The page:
Q: I listen to you on WNYC podcasts from Bangkok, Thailand, and appreciate your knowledge and personality. Here’s my question: Is there a rule for using articles with medical conditions? For example, we use an article when we have a stomachache or a cold, but not when we have influenza or pneumonia.
A: When speaking of a specific disease, there’s no need to use an indefinite article (“a” or “an”). Examples: “She has measles and he has mumps. Henry has had both scarlet fever and pneumonia.”
Some people use the definite article (“the”) with certain diseases, which is acceptable, but not necessary: “First she had the measles and then he got the mumps, and now they both have the flu.”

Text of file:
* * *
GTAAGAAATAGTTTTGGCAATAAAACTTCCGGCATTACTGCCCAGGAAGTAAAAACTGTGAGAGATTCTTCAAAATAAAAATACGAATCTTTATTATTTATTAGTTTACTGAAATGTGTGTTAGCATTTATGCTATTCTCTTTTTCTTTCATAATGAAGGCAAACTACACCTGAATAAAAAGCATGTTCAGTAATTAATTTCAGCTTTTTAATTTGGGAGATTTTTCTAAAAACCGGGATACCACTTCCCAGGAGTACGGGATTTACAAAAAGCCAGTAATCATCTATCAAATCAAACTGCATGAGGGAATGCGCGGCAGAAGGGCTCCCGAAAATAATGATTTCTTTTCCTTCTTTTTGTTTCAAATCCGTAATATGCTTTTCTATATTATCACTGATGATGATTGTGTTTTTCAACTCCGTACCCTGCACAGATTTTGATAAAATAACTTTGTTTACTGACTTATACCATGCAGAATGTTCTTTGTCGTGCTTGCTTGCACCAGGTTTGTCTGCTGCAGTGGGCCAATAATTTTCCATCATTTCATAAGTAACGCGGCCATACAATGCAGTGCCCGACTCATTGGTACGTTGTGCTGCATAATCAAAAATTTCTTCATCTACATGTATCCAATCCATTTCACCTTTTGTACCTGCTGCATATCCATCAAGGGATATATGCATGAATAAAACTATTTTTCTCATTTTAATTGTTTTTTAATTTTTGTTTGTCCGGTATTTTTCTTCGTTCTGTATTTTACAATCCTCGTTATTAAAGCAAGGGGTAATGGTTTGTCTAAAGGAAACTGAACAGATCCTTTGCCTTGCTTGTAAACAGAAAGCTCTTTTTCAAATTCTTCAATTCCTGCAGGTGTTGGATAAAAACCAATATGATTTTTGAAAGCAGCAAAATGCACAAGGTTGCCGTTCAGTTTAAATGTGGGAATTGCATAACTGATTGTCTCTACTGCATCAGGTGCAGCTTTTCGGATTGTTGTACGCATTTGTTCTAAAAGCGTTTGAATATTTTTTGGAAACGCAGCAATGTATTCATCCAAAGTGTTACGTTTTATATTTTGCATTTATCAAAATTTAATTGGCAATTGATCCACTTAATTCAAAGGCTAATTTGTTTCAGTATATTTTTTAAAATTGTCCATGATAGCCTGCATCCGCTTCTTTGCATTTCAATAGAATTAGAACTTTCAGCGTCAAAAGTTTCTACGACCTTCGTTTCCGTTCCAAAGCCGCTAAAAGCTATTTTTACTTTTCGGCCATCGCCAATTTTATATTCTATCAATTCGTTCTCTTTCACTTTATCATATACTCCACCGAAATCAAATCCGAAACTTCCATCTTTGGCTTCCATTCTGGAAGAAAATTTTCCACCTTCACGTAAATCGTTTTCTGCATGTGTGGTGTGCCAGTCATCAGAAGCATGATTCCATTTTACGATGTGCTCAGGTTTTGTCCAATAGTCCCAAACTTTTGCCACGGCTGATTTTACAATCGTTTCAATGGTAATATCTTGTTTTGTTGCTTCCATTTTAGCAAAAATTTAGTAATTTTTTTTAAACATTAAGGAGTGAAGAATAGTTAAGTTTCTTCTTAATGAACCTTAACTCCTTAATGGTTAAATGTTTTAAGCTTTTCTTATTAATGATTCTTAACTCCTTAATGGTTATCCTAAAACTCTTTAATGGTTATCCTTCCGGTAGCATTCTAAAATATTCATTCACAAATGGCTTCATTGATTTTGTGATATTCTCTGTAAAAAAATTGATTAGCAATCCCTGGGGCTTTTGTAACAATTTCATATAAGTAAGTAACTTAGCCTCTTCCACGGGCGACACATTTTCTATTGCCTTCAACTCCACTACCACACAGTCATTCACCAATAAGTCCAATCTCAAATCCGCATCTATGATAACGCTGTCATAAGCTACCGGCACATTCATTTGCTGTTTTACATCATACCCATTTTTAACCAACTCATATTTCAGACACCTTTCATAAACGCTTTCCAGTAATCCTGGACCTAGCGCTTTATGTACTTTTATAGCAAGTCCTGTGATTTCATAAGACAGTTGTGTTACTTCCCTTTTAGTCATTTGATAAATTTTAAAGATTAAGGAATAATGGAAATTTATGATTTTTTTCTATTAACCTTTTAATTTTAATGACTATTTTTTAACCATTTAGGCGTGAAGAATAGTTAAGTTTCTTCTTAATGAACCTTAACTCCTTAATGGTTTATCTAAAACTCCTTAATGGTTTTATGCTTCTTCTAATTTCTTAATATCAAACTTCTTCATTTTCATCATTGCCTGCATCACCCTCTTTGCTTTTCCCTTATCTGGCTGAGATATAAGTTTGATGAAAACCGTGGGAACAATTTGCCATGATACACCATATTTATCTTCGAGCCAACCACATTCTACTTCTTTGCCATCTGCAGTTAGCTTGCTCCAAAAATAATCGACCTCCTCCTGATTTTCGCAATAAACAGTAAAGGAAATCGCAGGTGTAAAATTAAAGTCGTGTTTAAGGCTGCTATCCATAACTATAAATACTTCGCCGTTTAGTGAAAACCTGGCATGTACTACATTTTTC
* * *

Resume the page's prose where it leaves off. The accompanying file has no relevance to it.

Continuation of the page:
When speaking of symptoms or conditions rather than diseases per se, it’s common to treat them as ordinary nouns and use indefinite articles: “She has a broken leg. We all have a stomachache and a headache. James has an infection.” This is also how we treat a cold: “She’s in bed with a cold.”
Much of the way we treat physical maladies is idiomatic, though. Jaundice is a symptom rather than a disease, yet we say “She has jaundice” (no article) or “She is jaundiced.”